The thing is on our Weston A. Price Foundation YouTube channel, we have videos on how to make broth that Sarah Pope made some years ago.
We have quite a few videos, recipes and all sorts of ways to learn how to make broth. It’s not hard.
It’s a little bit foreign when we haven’t grown up with that. We’re trying to rediscover those wise traditions. That’s why we have this show.
Most of us did not grow up with these traditions. When immigrants came to this country, they were encouraged to forget their food traditions. It was patriotic to buy these cheap American foods. Americans were told that it’s patriotic to buy cheap food. It was deliberately suppressed. We have to come back through it with an understanding of why, and forge new ground like pioneers because we’re learning to do these things all over again.
I’m thinking back to my own childhood. My mom is from Mexico. She and my nanny would sometimes make this caldo. It’s this broth-based soup that was pungent because they would put cabbage in it and stuff like that. As a little American kid, I would turn my nose up at it. Now I realize it was one of those wise traditions.
My mother was from the South and she made chicken broth. We accepted that. She used it in gravy and soup. She told us it was good for us. She told us it would give us beautiful skin. There was a health tradition associated with the chicken broth. That was something that we continued in our family to make the broth.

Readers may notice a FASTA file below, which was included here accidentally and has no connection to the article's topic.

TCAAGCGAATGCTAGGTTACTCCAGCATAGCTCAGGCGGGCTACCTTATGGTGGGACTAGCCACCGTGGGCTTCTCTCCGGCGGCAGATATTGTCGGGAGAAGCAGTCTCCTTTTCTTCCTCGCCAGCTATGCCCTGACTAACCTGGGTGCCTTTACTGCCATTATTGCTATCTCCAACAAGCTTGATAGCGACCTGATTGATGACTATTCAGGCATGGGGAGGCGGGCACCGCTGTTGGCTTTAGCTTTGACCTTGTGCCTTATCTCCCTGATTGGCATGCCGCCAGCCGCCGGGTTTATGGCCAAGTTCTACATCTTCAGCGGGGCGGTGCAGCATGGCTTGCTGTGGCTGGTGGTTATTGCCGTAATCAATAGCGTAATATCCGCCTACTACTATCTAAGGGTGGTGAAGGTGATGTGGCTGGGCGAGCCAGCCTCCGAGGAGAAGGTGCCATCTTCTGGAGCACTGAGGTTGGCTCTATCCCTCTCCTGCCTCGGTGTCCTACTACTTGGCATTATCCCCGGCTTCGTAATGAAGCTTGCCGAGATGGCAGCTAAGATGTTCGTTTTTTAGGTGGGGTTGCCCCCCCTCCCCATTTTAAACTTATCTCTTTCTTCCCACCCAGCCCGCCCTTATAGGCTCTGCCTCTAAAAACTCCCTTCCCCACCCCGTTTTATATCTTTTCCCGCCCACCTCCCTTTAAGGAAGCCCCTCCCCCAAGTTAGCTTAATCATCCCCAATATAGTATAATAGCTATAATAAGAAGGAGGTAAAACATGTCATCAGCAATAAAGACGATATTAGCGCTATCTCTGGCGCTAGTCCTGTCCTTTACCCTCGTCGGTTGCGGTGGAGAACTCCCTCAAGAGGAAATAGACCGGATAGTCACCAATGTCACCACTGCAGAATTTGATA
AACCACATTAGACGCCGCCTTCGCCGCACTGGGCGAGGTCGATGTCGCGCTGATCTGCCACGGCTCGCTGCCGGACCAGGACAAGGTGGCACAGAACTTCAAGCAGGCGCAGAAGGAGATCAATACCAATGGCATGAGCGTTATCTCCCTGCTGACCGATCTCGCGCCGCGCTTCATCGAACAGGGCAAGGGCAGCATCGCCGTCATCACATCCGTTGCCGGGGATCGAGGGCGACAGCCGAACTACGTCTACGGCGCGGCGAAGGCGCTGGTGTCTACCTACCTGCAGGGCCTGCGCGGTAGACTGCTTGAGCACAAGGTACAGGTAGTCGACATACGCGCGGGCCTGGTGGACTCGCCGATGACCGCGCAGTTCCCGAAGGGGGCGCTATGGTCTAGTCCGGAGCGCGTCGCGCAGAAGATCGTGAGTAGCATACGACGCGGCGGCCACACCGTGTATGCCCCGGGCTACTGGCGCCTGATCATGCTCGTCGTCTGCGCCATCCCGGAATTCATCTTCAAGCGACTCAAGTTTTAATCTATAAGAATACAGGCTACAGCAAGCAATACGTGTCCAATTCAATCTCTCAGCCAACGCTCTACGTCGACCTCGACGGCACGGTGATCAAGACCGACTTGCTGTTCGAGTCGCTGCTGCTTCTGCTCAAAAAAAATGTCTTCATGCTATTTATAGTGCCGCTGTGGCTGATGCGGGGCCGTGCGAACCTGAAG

Isn’t there a South American proverb that says, “A good broth can resurrect the dead?”
One is, “Fish broth will cure anything.”
That’s why people say too that chicken soup is good for the soul, or you give it to someone who is sick because there’s something nourishing about it.
It’s helping you detoxify. It’s helping you get over your cold and makes you feel good.
Have you heard of oxtail soup, Sally?
Oxtail soup was a real staple in my family when my kids were growing up. I could get a package of oxtails and make a soup that would last for two days for the whole family. Everyone loved it. I put barley in it, cut off all the meat and cook the bones until they were falling apart. That makes a beautiful, delicious hearty soup. Oxtail soup was a big deal in our family.
This is a good conversation for people who say, “I can’t afford to eat organic. I can’t afford to eat this way,” because this is not expensive.
I had a real tight budget when I was raising my family, four hungry children. The way you do it is with soup. You save those bones. You make the oxtail soup. We had lentil soup twice a week for years because it was inexpensive. I could put all the leftovers in there. I had the broth. The kids were happy with it.